Another tactic was to give a button to the first child caught speaking their native language. The child would pass on the button to the kids who were subsequently caught. At the end of the day, the person with the button would inform the teacher which child had given it to them, and so on. ‘Thus children were turned into witch-hunters and in the process were being taught the lucrative value of being a traitor to one’s immediate community’.

While the native language was being degraded, English was elevated in status. Students who demonstrated achievements in spoken or written English were celebrated with applause, praise and prizes.

Through the teaching of subjects such as history, geography and music, the Euro-centric worldview was reinforced. The culture and worldview being taught to the child through the colonial language is designed to rupture their sense of self, community and place.  

Through primary and secondary school, the literary focus was on established English-language books while oral literature in Kenyan languages ceased. The effect seems to have been to create an Anglo-centric worldview alienated from the native identity.

The process for accessing Secondary School was through exams in 6 subjects – all taken through the medium of English. A failure in English meant a failure of the entire application, regardless of other results.

In adulthood, as an academic, Ngũgĩ wa Thiong’o was involved in debates about what the education system should be like in post-colonial Kenya. The debate centred on whether the education system should continue to place the colonial language and culture at its core, or whether the priority should be to teach the student about their own culture and society first, and then broadening this out to East Africa, Africa, the Developing World and the Rest of the World. It is interesting to note the echoes of some of Pádraig Pearse’s ideas about the importance of an education system that first serves the native language, culture, identity, and society.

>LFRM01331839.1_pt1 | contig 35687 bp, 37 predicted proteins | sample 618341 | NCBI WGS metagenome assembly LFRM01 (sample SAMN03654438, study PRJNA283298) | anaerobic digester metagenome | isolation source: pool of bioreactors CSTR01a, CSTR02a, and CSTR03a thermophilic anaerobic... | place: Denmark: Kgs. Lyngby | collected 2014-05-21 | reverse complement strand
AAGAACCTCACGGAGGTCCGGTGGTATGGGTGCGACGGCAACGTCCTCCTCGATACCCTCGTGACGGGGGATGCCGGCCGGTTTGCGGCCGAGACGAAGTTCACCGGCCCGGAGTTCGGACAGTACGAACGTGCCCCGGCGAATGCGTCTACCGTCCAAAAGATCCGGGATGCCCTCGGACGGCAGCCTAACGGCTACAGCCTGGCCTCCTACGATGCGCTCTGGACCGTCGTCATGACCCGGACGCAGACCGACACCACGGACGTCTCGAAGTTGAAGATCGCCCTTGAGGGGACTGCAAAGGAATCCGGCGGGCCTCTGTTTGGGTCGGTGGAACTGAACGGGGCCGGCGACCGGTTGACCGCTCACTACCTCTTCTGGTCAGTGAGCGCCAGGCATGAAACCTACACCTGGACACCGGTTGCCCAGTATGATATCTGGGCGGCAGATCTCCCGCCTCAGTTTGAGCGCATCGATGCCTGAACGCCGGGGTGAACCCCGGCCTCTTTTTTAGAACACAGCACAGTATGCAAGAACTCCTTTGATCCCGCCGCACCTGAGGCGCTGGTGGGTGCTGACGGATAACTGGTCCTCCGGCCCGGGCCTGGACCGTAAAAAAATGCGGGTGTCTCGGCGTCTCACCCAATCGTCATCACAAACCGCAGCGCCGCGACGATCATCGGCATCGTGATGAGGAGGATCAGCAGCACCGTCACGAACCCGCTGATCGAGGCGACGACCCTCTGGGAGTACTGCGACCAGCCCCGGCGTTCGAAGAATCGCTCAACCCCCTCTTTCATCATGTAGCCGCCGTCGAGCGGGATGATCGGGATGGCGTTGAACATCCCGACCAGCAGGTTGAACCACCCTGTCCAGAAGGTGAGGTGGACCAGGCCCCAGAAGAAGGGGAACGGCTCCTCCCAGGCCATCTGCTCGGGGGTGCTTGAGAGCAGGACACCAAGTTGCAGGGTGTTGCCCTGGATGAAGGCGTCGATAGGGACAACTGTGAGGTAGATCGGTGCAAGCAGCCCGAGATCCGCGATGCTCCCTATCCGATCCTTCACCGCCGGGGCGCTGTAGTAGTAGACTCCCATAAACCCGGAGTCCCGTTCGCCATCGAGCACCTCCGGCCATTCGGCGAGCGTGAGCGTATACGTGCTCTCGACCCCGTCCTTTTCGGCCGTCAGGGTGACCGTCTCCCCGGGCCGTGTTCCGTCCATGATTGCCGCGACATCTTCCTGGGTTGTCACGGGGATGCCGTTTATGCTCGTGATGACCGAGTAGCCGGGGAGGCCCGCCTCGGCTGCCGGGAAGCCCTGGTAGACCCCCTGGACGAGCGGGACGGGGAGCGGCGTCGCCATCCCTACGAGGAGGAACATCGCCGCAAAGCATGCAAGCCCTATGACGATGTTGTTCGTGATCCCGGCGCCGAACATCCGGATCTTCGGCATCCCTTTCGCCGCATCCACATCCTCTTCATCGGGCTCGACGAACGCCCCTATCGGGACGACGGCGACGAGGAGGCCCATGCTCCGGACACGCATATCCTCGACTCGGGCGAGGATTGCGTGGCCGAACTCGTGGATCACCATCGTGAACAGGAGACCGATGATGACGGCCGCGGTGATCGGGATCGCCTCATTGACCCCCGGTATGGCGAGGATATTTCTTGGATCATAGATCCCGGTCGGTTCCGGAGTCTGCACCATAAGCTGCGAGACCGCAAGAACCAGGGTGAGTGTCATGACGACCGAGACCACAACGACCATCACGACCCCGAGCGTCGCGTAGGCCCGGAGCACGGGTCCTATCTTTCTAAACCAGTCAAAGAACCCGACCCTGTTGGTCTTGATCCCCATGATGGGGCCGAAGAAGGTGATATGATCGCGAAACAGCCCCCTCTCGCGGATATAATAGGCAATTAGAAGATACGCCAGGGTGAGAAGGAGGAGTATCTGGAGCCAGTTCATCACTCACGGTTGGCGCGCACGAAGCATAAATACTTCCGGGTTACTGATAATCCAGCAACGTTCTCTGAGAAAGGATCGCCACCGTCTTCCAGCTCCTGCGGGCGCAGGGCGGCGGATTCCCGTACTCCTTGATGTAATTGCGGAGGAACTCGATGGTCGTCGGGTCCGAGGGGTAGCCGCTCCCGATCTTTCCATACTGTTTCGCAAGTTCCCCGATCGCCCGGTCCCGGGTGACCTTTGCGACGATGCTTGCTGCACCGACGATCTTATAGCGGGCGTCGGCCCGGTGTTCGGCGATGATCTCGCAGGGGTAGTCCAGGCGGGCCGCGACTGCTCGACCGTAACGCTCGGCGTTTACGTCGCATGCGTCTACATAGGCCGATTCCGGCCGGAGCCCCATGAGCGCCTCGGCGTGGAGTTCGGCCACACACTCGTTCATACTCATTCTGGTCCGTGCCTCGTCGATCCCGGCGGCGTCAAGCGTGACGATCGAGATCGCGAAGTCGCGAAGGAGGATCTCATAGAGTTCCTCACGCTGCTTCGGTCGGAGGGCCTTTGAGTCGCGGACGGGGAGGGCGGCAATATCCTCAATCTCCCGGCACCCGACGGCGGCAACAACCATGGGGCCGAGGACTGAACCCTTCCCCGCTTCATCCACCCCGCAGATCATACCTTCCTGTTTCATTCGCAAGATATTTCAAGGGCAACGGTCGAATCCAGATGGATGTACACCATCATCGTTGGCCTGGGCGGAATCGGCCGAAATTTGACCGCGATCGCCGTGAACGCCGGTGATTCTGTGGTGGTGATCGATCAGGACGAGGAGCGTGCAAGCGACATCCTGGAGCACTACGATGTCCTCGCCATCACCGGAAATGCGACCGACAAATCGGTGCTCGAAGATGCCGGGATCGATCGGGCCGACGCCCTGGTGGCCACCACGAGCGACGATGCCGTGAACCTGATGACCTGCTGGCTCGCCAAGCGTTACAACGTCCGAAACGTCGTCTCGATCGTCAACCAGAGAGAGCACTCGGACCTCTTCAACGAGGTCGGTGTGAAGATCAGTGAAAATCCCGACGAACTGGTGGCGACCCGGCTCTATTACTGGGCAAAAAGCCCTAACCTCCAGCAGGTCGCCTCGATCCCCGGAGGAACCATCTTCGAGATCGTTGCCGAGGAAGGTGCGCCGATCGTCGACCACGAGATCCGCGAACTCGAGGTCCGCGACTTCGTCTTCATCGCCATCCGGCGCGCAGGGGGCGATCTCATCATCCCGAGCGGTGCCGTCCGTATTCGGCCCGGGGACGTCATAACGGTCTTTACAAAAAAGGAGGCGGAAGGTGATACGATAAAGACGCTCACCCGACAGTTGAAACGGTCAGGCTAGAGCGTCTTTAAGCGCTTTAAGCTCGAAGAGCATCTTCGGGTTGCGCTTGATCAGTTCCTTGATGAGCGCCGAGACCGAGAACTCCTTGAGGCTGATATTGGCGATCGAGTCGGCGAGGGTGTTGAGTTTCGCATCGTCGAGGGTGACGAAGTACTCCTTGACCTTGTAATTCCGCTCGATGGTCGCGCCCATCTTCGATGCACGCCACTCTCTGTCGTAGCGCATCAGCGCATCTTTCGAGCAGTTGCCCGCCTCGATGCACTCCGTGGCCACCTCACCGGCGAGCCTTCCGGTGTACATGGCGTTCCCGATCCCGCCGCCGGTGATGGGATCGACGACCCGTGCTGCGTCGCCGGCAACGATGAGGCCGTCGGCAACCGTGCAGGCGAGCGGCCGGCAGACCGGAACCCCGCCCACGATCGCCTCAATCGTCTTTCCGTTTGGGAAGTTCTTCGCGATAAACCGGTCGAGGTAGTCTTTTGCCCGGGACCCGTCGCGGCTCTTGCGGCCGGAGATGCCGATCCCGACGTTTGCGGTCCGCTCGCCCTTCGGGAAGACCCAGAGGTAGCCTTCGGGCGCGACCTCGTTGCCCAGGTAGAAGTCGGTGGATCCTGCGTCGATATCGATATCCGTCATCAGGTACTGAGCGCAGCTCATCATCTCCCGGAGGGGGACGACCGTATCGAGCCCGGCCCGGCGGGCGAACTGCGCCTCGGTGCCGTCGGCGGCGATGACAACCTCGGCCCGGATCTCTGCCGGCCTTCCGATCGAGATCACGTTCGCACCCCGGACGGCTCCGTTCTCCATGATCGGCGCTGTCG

Ngũgĩ wa Thiong’o

Language and Identity

Wa Thiong’o suggests that language is the major component of culture, and culture is important in the formation of worldview. In this way, language is central to identity and how we see ourselves. The imposition of an alien language confuses and distorts the identities of the colonial subject. Colonialism creates the absurd illusion that native languages are the sources of division, but that the colonial language is a unifying force.

Language and Values

For Ngũgĩ wa Thiong’o, language acts as a carrier of the history of the people who speak it. The colonial language carries the culture and values (and economic interests) of its nation. Language also plays a role in the images we have of ourselves individually and collectively. Furthermore, language encapsulates the worldview of the past and present speakers of the language. In this way language is the carrier of the ‘values by which we come to perceive ourselves and our place in the world.’  

The ‘Cultural Bomb’ and languages

Ngũgĩ wa Thiong’o talks of the cultural bomb of imperialism that undermines the defiance of the oppressed people. He states that the cultural bomb destroys a people’s belief in their own languages, their culture, their native names, their heritage, their struggle with their oppressors, and their history.

They see their native past as a ‘wasteland’ and this ‘makes them want to identify with that which is furthest removed from themselves: for instance, with other peoples’ languages rather than their own’. 

The colonised subject is alienated from their own language, culture and history and detached from their native identity. When the language of the coloniser is adopted, the colonised subject feels a greater pride and kinship with the culture, history and outlook carried by that language, rejecting their own. Literature from the region written in the colonial language is assigned the identity of indigenous literature, while the native literature is ignored.

For many, the colonial language is to be celebrated excessively and the native language compared unfavourably. Some will claim that the colonial language is actually native, or has been adapted to where it is almost native.